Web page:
The creation of the soul at the same time with the body (creationism), he with Jerome was shy of admitting, as then the condemnation of infants dying before baptism, and having committed no sin, seemed to him unjust, and he became, embarrassed with his original sin. His language to Oceanus (Ep. 180. §2), is remarkable: "It is justly asked, (provided it is true that a new soul is created out of nothing for each child that is born), how such an innumerable multitude of infant souls, which God knows will leave the body without baptism before the years of understanding, and before they can comprehend or do anything just or unjust, should righteously he consigned to damnation, by him with whom there is no unrighteousness. On this point, it is not necessary to say more, since you know what I would, or rather what I would not say. What I have said, I think to he enough to a wise man." In Ep. 166, Augustine sets forth minutely and strongly the difficulties that lie in creationism, particularly in regard to original sin, which he considered as immovable. Why are so many thousand infant souls lost, that die without the indulgence of baptism? Whence, in the case of the death of the newborn infant, has the soul brought on itself the guilt by which it is eternally damned? Where, whence, or when have the souls of infants begun to have the desert of damnation, if they are new, unless you would make God, (or else a nature which God has not created), either the author of their sins or of the damnation of the innocent?" Ep. 190. c. 4. Comp. De Gen. ad Lit. X., which was written long before the commencement of the Pelagian controversies.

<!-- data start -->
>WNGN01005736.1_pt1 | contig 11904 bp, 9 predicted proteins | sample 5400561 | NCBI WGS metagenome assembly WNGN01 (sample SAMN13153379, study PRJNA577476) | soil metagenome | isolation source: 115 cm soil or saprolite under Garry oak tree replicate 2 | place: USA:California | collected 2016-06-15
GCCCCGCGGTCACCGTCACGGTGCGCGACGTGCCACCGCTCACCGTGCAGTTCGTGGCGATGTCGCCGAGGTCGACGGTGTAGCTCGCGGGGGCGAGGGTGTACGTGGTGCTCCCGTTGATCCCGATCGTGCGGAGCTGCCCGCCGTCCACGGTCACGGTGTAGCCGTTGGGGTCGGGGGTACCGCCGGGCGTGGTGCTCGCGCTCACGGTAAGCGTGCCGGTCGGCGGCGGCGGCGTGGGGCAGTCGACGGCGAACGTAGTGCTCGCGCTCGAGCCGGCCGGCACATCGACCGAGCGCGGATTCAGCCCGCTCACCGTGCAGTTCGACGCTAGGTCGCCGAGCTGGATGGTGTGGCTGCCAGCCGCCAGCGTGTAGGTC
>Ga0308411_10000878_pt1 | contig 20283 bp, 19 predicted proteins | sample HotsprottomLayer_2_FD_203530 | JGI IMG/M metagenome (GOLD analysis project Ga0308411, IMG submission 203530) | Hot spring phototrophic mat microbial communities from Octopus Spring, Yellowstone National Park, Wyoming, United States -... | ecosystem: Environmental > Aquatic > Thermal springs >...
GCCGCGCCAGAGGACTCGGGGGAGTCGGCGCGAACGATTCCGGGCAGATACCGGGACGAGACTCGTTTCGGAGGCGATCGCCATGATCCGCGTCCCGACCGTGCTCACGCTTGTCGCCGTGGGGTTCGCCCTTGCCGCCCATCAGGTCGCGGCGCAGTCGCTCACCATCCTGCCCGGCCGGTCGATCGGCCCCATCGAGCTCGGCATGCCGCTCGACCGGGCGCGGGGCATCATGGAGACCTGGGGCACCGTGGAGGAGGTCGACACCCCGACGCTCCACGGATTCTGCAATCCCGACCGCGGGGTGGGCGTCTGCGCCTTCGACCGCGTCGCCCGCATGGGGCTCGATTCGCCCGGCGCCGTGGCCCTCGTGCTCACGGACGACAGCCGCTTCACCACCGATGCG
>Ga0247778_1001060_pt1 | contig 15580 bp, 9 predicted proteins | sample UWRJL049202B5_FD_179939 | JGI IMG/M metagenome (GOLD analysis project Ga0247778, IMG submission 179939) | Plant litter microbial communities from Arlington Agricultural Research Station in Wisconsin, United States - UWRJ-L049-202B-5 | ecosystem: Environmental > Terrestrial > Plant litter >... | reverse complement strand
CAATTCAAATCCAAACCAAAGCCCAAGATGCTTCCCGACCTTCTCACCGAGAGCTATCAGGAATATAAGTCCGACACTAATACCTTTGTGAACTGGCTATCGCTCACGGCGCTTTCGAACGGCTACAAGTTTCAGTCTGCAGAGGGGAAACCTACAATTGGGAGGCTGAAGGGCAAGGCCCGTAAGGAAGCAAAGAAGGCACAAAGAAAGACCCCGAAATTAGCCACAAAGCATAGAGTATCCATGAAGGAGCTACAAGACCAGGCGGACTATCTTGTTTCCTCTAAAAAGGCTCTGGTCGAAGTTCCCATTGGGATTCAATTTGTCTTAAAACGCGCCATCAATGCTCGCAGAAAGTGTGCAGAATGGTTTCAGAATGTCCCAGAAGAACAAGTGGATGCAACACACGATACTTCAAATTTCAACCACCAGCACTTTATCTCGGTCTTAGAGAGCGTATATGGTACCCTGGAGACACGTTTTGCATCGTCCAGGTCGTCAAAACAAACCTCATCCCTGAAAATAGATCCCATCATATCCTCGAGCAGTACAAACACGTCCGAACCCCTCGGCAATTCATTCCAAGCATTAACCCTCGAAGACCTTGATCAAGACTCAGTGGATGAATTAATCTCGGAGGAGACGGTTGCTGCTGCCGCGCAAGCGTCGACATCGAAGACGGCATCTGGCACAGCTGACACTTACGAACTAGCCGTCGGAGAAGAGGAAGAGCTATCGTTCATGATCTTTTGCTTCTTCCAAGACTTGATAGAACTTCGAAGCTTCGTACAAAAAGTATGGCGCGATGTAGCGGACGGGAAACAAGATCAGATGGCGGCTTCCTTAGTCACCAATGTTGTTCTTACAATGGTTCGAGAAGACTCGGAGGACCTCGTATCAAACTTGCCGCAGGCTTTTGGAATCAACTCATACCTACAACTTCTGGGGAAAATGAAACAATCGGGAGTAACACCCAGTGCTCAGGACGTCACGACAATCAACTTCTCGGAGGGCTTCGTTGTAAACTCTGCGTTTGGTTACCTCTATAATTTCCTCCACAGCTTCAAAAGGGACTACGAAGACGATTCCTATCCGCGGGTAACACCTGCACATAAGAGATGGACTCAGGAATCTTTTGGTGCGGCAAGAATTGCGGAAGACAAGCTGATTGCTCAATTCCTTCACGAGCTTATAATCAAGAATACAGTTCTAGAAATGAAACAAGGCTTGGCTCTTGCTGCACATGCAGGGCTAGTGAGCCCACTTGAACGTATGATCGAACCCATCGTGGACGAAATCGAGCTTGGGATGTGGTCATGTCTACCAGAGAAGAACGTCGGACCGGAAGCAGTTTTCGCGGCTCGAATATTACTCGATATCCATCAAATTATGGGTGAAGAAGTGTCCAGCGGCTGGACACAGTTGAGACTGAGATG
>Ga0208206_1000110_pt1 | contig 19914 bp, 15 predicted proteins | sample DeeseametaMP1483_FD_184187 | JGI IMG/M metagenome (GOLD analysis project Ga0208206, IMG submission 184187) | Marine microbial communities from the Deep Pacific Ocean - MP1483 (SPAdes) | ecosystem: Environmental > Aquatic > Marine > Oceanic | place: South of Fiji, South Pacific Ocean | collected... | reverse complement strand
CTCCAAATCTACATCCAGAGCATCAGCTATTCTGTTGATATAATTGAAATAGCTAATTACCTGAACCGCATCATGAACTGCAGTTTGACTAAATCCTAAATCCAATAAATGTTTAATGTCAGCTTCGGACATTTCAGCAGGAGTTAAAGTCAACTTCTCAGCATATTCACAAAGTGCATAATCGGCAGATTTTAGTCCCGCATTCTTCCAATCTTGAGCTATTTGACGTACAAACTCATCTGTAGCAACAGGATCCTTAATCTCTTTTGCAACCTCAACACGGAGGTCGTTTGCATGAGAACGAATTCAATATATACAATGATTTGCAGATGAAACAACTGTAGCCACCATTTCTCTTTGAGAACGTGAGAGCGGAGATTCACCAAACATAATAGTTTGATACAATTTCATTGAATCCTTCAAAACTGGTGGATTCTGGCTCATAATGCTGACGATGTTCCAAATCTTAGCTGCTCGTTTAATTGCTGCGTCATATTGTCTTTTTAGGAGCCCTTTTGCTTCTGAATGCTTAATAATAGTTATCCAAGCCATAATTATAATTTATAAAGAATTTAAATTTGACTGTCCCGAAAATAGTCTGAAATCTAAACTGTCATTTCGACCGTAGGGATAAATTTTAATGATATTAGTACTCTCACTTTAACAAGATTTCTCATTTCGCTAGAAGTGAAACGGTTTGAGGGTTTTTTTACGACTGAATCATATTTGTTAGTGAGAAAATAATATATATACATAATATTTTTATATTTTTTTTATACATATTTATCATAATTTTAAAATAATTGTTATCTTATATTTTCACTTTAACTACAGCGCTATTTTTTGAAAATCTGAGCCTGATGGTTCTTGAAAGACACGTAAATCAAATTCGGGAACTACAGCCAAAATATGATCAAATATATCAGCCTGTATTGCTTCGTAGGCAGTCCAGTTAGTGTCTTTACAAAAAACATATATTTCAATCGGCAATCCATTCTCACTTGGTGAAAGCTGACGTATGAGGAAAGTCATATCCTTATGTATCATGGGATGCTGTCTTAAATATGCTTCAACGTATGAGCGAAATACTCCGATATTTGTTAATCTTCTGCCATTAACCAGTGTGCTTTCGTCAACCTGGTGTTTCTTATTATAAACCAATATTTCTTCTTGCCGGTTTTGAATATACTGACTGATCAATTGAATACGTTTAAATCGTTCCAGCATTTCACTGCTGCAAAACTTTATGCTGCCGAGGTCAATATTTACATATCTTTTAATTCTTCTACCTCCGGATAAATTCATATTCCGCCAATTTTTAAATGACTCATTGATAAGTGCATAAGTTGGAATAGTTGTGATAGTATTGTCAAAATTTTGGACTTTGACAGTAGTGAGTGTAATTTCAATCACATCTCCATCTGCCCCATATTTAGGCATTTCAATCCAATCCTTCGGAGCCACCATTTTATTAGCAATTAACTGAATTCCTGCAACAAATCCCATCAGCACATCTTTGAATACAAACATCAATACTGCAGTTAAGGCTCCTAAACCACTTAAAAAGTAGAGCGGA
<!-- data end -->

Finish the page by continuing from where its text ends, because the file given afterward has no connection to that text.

To the traducianism of the soul, (which was admitted by Tertullian and, according to Jerome's account, Ep. 126, by most of the oriental bishops), Augustine did not indeed directly subscribe, because he could not escape the difficulties that beset it, especially in regard to materialism. Ep. 190. c. 4. But how strongly he was inclined to this, may be seen from the words already quoted from his epistle to Oceanus. And certainly the Augustinian original sin can be more easily comprehended, if we allow nothing in man but what has sprung from the seed of Adam, than if, with the creationists, we suppose the soul created by God out of nothing at the time when it is clothed with the body. How could Adam's guilt be imputed to the soul, if it in no manner originated from Adam, but was newly created by God in each instance? Indeed, by his theory of the propagation of sin by generation (peccatum ex traduce), and by which he would consequently regard physical generation as a moral evil, Augustine could scarcely think at all of the propagation of the soul otherwise than by generation. He allowed, as above shown, the poison of sin to be communicated through sensual lust in coition. But surely the poison of sin could not be communicated, in any conceivable way, to the body, but only to the soul. Hence he says (De Anima et ejus Origine, I. 13), "We ask, why the soul is condemned to receive original sin, if the soul is not derived from that one soul which sinned in the first father of the human race?" In this sense, he declared before, (De Gen. ad Lit. X. 23): I should regard the reasons for both opinions (creationism and traducianism), as equal, if infant baptism did not give the preponderance to the opinion, that souls are begotten by the parents. Comp. 11. He however allows that the propagation of souls by generation, cannot be proved from the Bible. De Pec. Mer. III. 10; De An. et ejus Orig. I. 18; Ep. 194. But he also shows (Ep. 19), that creationism can no more be proved from the Bible; and particularly in opposition to Vincentius Victor (De AD. et ej. Orig. I.), he shows that the passages of the Bible which the latter had adduced against the propagation of the soul by generation, do not prove the point.